Violation: Collected Essays by Sallie Tisdale

This was a real treat, and an interesting balance between the experience of Many Circles – mind-bending, challenging, slow work – and If You Knew Then What I Know Now, which I read with pleasure in one big gulp. Violation was different from each of those, but fell just between them in its pacing. I was engaged and felt a sense of momentum throughout, but also had to stop and sit with what I was learning, or to react.

These essays span thirty years of Sallie Tisdale’s writing career, and are presented in the order in which they were published, with the final essay previously unpublished. Some of them were in progress for years before publication, but still a chronological order of a sort. While subject matters range quite a bit – elephants, flies, abortion clinics and cancer hospitals, sports, childhood and motherhood – they clearly track the evolution of one mind. Tisdale is a Buddhist, although that doesn’t come up as an explicit fact til late in the collection. She is an artist, passionate, but practically minded. She is concerned with the body, and with feminism, in different ways. I enjoyed very much getting to know her in these essays; but I also have an impression of her as a very private person, and in some ways don’t think I really got to know her very well at all.

The introduction gave me my first moment of aha! simpatico joy: “Long before I knew how to describe it, I liked ambivalence. Certainty has always seemed a bit dishonest to me.” This is so much what I feel, and it’s perhaps something I’m still working on describing, myself. It was my first, early signal that I would get along with this writer.

I really enjoy her style. She is the essayist’s essayist, or these are examples of the classical essay-as-assay: the mind wanders on the page. She is curious. She brings in a huge amount of outside research, sometimes, as when she writes about elephants and moray eels. She reminds me of Annie Dillard in the combination of immediate personal experience with science, but without the raving exuberance that Dillard often brings. Instead, Tisdale remains calm. On the other hand, the title essay is about the memoirist’s famous problem: family responses to one’s work. The nature of memory, and the question of what is ours to write about. More purely personal essays like this one require little or no research.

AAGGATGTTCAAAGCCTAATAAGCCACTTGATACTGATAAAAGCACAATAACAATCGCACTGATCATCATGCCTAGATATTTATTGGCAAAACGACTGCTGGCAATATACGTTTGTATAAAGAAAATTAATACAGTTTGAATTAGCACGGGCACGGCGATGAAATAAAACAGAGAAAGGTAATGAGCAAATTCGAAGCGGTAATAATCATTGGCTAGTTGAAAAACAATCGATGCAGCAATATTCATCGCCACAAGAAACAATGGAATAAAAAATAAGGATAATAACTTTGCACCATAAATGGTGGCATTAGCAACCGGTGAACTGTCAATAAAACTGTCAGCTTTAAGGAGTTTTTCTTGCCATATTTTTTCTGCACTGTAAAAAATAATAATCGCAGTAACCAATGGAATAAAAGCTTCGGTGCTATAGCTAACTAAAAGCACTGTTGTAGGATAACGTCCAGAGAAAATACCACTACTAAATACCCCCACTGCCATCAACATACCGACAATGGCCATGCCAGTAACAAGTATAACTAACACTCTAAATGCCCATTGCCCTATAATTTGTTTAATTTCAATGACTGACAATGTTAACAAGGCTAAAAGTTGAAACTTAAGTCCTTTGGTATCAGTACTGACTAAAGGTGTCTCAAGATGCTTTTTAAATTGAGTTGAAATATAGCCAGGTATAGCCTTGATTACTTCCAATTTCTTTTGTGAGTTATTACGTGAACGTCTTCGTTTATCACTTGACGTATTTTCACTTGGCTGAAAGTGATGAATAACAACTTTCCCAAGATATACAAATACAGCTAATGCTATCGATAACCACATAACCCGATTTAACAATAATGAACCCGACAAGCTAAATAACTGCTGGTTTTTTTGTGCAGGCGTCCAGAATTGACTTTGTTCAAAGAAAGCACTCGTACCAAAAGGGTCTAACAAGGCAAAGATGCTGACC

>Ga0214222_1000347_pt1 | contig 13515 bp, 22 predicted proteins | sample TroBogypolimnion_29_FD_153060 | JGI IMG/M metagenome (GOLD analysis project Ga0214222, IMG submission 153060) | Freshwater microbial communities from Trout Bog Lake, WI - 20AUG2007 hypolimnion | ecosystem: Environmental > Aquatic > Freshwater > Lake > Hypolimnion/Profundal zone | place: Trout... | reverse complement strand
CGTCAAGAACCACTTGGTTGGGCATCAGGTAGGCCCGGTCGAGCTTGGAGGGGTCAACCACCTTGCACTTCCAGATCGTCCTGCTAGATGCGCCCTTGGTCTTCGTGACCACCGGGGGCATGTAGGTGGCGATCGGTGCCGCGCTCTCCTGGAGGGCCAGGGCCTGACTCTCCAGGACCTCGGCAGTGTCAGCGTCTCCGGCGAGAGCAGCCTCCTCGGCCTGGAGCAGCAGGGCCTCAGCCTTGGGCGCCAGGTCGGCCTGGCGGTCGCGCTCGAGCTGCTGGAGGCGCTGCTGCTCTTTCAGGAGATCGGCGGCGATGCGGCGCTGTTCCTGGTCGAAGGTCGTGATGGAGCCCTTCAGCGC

These essays are concerned with art and creativity, yearning, body image, and what boys and girls were allowed to do (and still are and are not allowed to do)… so many things, but not all at once. They take on really different things. And while most are alike in basic structure – discrete essays, with narrative journeys and mountains to climb and points unto themselves – one of the ones that most struck me was the segmented essay “Scars,” published in 2003, about raising a son. I loved the wordplay (of each segment’s title) and the enormous scope in a small package (just over 7 pages total). It spans a lot of time: sections are labeled with years from 1982 to 1997, and a brief note at the end says that the first section, in its original draft, was one of the first essays Tisdale wrote. I really appreciated seeing the bones of this one a little bit. And then, immediately following, comes “On Being Text,” about what it’s felt like as a writer to be included in anthologies that teach literature or writing: to read what’s said about her and about her methods and intentions. (It’s not all good.) This juxtaposition helped me again to appreciate the range in this collection.